Rios Enclausurados – Marco Scarassatti (Radio Zero)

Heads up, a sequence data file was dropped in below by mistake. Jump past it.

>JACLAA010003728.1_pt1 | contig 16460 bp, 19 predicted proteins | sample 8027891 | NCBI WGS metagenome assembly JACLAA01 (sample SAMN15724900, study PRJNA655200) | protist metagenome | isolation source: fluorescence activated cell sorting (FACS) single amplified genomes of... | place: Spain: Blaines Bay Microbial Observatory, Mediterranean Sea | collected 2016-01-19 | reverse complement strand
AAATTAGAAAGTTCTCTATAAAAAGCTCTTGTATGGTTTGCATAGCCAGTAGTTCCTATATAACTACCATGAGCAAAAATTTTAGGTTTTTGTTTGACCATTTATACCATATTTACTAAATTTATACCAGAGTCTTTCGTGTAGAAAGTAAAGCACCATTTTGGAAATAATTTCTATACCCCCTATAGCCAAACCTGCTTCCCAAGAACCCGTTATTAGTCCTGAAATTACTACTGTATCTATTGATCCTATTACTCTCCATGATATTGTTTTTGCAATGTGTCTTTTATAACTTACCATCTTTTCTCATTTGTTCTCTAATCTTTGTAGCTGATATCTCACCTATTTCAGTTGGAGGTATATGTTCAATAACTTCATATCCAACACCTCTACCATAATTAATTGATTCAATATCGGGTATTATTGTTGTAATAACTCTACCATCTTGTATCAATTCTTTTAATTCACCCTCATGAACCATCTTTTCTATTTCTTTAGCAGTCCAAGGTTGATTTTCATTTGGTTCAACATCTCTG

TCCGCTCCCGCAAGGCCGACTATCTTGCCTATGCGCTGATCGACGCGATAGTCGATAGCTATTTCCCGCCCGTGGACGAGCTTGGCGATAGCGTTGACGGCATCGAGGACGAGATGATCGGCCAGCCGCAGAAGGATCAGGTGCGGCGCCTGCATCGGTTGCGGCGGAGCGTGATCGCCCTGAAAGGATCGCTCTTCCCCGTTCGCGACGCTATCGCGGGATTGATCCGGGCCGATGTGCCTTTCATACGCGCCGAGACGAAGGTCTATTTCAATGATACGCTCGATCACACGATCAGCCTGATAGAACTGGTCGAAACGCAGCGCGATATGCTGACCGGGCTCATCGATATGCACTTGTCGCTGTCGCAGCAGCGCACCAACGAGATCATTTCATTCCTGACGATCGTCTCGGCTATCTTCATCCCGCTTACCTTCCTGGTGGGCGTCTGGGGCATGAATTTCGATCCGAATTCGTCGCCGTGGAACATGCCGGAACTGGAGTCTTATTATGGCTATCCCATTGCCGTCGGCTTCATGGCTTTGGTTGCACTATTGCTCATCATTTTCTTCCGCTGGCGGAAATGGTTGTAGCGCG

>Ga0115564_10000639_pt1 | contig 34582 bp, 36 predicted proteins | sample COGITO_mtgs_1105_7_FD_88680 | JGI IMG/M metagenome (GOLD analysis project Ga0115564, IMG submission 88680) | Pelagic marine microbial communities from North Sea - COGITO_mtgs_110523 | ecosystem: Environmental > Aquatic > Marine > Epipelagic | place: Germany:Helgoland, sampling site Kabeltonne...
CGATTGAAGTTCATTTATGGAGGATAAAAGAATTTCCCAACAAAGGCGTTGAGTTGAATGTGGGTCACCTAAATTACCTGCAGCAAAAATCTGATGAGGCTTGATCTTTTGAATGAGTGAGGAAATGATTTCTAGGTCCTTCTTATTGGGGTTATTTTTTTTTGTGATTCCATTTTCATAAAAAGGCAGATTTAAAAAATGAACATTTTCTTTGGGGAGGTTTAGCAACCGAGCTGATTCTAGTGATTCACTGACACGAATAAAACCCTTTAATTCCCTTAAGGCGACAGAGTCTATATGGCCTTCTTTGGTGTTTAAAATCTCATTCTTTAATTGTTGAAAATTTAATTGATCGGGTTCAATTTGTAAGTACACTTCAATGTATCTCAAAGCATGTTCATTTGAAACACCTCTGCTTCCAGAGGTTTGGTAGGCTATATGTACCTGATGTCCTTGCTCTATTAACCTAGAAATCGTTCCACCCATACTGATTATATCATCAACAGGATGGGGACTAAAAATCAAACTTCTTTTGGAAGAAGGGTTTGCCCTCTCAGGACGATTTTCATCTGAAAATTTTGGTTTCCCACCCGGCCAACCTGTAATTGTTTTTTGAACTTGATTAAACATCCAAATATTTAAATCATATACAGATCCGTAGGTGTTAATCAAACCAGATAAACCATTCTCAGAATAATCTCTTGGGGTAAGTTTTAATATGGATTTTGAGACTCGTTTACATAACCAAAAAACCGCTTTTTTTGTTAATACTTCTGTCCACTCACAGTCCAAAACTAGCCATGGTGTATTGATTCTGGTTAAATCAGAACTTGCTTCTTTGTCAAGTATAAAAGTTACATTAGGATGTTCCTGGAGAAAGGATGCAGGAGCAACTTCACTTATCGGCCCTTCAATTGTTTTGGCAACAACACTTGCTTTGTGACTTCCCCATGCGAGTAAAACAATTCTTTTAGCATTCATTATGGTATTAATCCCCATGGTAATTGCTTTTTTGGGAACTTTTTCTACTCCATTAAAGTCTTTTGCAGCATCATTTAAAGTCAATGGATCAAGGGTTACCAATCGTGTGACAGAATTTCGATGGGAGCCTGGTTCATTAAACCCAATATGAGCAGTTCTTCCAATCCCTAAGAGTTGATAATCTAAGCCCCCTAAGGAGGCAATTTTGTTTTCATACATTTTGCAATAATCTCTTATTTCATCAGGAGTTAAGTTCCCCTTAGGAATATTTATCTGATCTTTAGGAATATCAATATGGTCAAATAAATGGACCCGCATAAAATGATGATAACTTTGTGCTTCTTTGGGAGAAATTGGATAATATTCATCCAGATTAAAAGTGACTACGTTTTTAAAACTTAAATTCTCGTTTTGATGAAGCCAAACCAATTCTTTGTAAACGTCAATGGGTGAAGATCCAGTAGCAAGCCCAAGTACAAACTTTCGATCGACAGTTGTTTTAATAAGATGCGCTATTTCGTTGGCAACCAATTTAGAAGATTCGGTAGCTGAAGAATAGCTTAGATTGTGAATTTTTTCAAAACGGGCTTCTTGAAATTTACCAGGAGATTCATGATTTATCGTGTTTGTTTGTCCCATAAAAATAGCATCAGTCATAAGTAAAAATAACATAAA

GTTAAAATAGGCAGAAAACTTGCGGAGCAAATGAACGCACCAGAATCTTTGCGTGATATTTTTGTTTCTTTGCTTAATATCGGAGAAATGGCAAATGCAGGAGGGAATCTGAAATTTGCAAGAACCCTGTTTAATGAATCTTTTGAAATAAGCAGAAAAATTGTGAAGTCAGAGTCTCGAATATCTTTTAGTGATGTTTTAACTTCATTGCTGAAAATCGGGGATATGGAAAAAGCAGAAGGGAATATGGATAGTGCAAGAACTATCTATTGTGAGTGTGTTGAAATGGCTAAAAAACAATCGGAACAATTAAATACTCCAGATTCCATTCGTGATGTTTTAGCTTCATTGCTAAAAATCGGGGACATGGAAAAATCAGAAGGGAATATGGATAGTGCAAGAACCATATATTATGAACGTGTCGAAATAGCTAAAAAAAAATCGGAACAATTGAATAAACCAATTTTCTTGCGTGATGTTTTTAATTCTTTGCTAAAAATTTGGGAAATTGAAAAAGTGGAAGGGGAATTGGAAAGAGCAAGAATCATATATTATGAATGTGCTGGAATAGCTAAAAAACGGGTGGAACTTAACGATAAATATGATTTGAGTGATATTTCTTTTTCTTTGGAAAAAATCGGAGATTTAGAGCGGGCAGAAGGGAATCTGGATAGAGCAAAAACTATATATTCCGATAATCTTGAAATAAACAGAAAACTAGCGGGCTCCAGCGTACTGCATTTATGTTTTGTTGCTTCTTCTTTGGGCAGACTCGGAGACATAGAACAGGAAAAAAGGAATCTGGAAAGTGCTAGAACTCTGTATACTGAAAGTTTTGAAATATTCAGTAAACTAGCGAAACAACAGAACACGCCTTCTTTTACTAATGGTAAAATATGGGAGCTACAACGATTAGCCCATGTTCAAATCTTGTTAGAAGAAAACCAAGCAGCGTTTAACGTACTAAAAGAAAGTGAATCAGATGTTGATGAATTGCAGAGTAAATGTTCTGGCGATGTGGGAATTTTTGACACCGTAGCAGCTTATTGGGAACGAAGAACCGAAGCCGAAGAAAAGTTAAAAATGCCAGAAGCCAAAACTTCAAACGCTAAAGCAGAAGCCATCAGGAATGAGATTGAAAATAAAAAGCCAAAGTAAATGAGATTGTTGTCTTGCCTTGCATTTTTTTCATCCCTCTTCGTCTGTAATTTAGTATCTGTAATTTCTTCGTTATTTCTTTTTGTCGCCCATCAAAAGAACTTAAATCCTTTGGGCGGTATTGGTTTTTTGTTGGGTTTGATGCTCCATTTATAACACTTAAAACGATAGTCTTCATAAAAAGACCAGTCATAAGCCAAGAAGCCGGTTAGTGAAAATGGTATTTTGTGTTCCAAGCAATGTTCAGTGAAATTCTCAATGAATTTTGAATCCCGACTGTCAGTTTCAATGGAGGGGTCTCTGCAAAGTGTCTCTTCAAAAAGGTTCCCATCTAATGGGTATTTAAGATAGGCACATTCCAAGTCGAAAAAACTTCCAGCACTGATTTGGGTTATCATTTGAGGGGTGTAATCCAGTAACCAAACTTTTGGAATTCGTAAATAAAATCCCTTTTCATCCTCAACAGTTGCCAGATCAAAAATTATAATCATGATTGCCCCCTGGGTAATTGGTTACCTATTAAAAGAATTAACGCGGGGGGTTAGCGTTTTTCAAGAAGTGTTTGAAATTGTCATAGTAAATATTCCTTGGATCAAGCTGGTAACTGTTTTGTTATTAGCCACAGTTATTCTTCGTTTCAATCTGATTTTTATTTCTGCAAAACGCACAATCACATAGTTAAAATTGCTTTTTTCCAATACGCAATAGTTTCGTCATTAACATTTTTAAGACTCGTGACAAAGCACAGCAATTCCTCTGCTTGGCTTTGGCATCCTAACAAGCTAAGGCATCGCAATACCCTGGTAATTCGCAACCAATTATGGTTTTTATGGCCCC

Rios enclausurados (Enclosed Rivers) is a poetic and political construction of a sound space created by editing the sounds of various streams and rivers which have been artificially channelled in the city of Belo Horizonte. This Brazilian city has approximately 150 km of streams and rivers, a hidden population channelled into true underground dungeons visible only through exposed iron grids in the street. The sonority of this work reveals the existing dungeons in the city. In them, a prisoner is forgotten, the urban project serving to render him invisible and silent. However, when you get close to the grids you soon realize the power and sublimity arising from the idea that, at any time, the river can, with all its strength, break free and decide its own course. It was my first year in Belo Horizonte and, having been influence by the theory of derive, I was taken, one day, by the a sound coming from underground which I heard while walking down one of the central streets. I approached a fence that was in the street and was surprised by what I saw and heard. After that I started paying attention and realized that the whole city had the same type of grids scattered along the street. When I started recording the sounds of the river I positioned the recorder between the bars in the grid – I usually did this alone, and some streets were dangerous. Then in 2012, I started recording with Fernando Ancil, a visual artist friend and we created a sound installation along Avenida Afonso Pena, one of the city’s major thoroughfares. In this installation we created an aerial river using more than 40 speakers arranged at intervals of 350 meters up and down the avenue. The idea was to create an acoustic overflow so as to enable the city to once again hear the river. In Rios enclausurados, released in 2015 by Seminal Records, I composed two tracks from edits obtained from several rivers and streams recorded. I think the pieces do not allow for distraction whilst listening. Move the normative sense of the music so as to interrogate, in an interventionist mode, a way of listening to the city. The tracks carry with them a way of doing and a form of sound audibility which has been divorced from everyday living in the city.